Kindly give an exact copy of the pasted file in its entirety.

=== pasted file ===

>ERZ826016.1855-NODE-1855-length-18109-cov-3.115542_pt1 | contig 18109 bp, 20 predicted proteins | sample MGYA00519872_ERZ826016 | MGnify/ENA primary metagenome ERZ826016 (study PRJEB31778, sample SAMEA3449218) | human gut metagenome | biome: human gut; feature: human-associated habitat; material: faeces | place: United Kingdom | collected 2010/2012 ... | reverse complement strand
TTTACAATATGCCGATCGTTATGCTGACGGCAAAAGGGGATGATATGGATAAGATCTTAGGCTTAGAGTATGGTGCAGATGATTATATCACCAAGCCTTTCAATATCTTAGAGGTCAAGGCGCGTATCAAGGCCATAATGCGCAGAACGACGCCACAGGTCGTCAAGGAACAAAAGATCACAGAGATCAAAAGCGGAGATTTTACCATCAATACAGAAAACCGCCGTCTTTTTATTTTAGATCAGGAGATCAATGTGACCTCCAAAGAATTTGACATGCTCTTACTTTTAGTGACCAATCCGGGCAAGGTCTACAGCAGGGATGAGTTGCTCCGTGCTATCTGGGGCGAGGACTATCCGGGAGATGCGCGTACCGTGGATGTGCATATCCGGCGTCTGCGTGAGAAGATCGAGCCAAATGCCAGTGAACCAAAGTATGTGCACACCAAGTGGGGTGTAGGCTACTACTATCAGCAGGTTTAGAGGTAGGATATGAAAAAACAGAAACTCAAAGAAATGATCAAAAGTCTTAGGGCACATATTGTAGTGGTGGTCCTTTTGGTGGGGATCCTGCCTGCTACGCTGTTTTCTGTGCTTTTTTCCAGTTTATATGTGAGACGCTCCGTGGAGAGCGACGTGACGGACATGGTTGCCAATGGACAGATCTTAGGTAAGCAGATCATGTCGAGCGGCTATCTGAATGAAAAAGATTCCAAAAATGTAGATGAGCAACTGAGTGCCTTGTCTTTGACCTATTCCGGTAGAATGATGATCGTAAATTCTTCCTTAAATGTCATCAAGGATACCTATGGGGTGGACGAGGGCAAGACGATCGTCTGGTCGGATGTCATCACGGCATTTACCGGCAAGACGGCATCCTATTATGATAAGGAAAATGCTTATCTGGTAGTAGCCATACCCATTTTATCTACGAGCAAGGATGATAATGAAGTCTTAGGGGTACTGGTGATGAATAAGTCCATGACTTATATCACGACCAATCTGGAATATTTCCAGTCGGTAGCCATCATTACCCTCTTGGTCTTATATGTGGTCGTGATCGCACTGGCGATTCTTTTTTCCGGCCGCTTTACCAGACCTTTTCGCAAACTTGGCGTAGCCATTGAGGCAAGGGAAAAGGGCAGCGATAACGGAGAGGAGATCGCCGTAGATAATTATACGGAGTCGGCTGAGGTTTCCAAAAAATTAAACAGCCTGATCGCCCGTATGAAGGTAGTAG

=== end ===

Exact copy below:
>ERZ826016.1855-NODE-1855-length-18109-cov-3.115542_pt1 | contig 18109 bp, 20 predicted proteins | sample MGYA00519872_ERZ826016 | MGnify/ENA primary metagenome ERZ826016 (study PRJEB31778, sample SAMEA3449218) | human gut metagenome | biome: human gut; feature: human-associated habitat; material: faeces | place: United Kingdom | collected 2010/2012 ... | reverse complement strand
TTTACAATATGCCGATCGTTATGCTGACGGCAAAAGGGGATGATATGGATAAGATCTTAGGCTTAGAGTATGGTGCAGATGATTATATCACCAAGCCTTTCAATATCTTAGAGGTCAAGGCGCGTATCAAGGCCATAATGCGCAGAACGACGCCACAGGTCGTCAAGGAACAAAAGATCACAGAGATCAAAAGCGGAGATTTTACCATCAATACAGAAAACCGCCGTCTTTTTATTTTAGATCAGGAGATCAATGTGACCTCCAAAGAATTTGACATGCTCTTACTTTTAGTGACCAATCCGGGCAAGGTCTACAGCAGGGATGAGTTGCTCCGTGCTATCTGGGGCGAGGACTATCCGGGAGATGCGCGTACCGTGGATGTGCATATCCGGCGTCTGCGTGAGAAGATCGAGCCAAATGCCAGTGAACCAAAGTATGTGCACACCAAGTGGGGTGTAGGCTACTACTATCAGCAGGTTTAGAGGTAGGATATGAAAAAACAGAAACTCAAAGAAATGATCAAAAGTCTTAGGGCACATATTGTAGTGGTGGTCCTTTTGGTGGGGATCCTGCCTGCTACGCTGTTTTCTGTGCTTTTTTCCAGTTTATATGTGAGACGCTCCGTGGAGAGCGACGTGACGGACATGGTTGCCAATGGACAGATCTTAGGTAAGCAGATCATGTCGAGCGGCTATCTGAATGAAAAAGATTCCAAAAATGTAGATGAGCAACTGAGTGCCTTGTCTTTGACCTATTCCGGTAGAATGATGATCGTAAATTCTTCCTTAAATGTCATCAAGGATACCTATGGGGTGGACGAGGGCAAGACGATCGTCTGGTCGGATGTCATCACGGCATTTACCGGCAAGACGGCATCCTATTATGATAAGGAAAATGCTTATCTGGTAGTAGCCATACCCATTTTATCTACGAGCAAGGATGATAATGAAGTCTTAGGGGTACTGGTGATGAATAAGTCCATGACTTATATCACGACCAATCTGGAATATTTCCAGTCGGTAGCCATCATTACCCTCTTGGTCTTATATGTGGTCGTGATCGCACTGGCGATTCTTTTTTCCGGCCGCTTTACCAGACCTTTTCGCAAACTTGGCGTAGCCATTGAGGCAAGGGAAAAGGGCAGCGATAACGGAGAGGAGATCGCCGTAGATAATTATACGGAGTCGGCTGAGGTTTCCAAAAAATTAAACAGCCTGATCGCCCGTATGAAGGTAGTAG